The Valley Girl drags Shanon into the weird claws of a Cat Show. They witness a Tarantino-esque car chase on their way to the Inglewood diner Pann’s — and discuss some of Los Angeles’ homeless celebrities, mental illness and their plans to find Clive Barker at the Magic Castle. That’s right, we like to keep it Surreal, L.A.!
David Lynch is the master of manifesting his dreams (and nightmares) into reality. Take the opening of Silencio — the upscale bar inspired by Mulholland Drive‘s fictional theater Club Silencio.
Naturally, every little dark nerve in my body screamed with anticipation as I imagined listening to a Dorothy Valens look-a-like croon “Blue Velvet,” as a backwards speaking midget poured me a glass of garmanbozia in a lounge draped with deep red curtains.
Oh, we can dream . . . but sometimes we wake up and realize that our dreams are being built in Paris.
With all due respect, Mr. Lynch, that club belongs in the dark, dream-like tendrils of the greater Los Angeles area. [Read more…]
Don’t miss the Mulholland Drive Edition of Surreal L.A., where the Valley Girl and Shanon record the podcast live from Mulholland Drive, overlooking the grimy, but glittering, San Fernando Valley. Follow their cracked-out, midnight conversation, covering topics from their epic search for Quween on the Scene to David Lynch’s Club Silencio, movies in the cemetery, and ghetto bootylicious photo shoots in front of the LACMA. Yeah, things just got weirder, L.A.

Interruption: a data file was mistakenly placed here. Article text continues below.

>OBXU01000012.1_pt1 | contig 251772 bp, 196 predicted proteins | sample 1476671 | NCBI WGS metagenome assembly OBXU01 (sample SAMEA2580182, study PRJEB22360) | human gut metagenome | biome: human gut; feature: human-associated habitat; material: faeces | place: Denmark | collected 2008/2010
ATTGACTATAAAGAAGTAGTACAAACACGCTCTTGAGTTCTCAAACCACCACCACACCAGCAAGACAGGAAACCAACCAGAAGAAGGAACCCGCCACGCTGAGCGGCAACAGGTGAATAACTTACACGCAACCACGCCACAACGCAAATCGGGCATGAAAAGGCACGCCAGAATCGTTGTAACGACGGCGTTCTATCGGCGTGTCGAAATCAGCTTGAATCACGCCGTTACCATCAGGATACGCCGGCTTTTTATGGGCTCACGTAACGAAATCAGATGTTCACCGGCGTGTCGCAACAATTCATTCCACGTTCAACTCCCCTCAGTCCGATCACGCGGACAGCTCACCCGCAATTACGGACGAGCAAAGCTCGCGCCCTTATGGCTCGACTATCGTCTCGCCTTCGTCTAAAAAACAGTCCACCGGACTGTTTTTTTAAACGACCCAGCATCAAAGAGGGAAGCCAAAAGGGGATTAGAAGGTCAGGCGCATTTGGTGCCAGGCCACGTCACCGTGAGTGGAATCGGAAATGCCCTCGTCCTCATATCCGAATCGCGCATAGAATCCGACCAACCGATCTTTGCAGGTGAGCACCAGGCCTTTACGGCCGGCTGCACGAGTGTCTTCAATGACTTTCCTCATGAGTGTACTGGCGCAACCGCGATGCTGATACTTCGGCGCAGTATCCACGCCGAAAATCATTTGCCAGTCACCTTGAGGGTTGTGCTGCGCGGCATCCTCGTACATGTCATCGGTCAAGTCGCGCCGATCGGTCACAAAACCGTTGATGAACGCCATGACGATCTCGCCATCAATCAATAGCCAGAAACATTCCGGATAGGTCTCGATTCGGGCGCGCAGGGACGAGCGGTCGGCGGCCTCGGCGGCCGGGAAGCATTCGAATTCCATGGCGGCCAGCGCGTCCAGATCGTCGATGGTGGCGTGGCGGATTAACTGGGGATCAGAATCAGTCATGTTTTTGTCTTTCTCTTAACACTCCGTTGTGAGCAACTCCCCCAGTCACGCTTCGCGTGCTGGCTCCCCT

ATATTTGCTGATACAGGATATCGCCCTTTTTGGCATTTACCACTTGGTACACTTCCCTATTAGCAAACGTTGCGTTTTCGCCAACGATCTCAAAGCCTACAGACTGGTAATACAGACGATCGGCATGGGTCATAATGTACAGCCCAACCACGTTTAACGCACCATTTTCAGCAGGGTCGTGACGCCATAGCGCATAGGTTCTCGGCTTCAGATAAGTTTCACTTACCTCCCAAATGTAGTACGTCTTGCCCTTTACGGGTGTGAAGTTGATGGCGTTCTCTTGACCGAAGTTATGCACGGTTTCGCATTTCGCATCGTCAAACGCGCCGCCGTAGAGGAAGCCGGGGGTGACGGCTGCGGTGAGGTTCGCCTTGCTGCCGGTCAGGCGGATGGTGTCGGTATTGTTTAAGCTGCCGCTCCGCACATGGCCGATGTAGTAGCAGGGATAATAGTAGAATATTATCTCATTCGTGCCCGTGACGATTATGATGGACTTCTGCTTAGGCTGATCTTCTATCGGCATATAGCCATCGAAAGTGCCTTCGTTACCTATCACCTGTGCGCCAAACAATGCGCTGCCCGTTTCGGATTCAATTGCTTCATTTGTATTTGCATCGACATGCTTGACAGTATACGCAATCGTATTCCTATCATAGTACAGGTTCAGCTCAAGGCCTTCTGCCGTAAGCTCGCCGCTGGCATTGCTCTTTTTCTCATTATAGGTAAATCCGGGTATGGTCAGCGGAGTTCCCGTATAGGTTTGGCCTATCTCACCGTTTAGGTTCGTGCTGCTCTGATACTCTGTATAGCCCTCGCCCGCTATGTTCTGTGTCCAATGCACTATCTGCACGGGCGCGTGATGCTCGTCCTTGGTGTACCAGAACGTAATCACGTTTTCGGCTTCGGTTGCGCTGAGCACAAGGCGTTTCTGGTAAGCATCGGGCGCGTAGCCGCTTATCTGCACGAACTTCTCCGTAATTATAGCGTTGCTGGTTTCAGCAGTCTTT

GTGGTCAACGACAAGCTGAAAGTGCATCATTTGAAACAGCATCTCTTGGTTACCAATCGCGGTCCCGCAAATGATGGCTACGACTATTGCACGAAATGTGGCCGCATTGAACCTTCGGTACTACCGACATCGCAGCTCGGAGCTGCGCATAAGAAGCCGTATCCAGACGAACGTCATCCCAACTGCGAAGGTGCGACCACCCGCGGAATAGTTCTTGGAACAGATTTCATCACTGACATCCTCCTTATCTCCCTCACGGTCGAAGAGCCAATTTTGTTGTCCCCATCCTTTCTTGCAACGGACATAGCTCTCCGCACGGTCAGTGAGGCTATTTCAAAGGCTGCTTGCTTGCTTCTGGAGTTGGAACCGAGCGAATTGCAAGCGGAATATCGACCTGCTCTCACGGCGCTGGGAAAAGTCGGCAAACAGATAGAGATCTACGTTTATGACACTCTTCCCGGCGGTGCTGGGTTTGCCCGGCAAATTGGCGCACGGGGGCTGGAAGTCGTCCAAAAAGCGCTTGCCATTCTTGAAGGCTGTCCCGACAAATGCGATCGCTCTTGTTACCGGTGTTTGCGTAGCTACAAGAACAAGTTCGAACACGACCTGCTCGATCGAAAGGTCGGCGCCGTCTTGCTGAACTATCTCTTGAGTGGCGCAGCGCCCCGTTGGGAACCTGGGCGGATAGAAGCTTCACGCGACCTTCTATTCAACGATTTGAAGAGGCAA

We want to hear from you too. Send your strange and unusual stories to email@example.com for a chance to get them read on the podcast or published on the blog. Keep it Surreal, L.A.!
This is Zipporah. She’s rich, loves life, has traveled the world — and is certain she will be famous some day. Oh, and she thinks you’re cute and wants to know all about your heritage.
Why? . . . Why are you asking? You’re in Surreal LA.
In a city so preoccupied with beauty and youth, Los Angeles is home to a small army of eccentric older ladies whose eyes still sparkle with a young starlet’s dreams of fame, fortune and love.
If you’ve spent anytime roaming the streets of Hollywood proper or Beverly Hills, you’ve seen them: older women in their sixties and seventies dressed to the nines in all kinds of theatrical assembles begging for your attention. I’ve seen eighty year-old pink-haired old punks standing in line for band auditions, a wheelchair-bound Cinderella buying Depends in a CVS — and a grandmother wearing an ornate feathered mask in a Ralph’s.
Some people call them crazy. I’d like to think of them as withered flowers.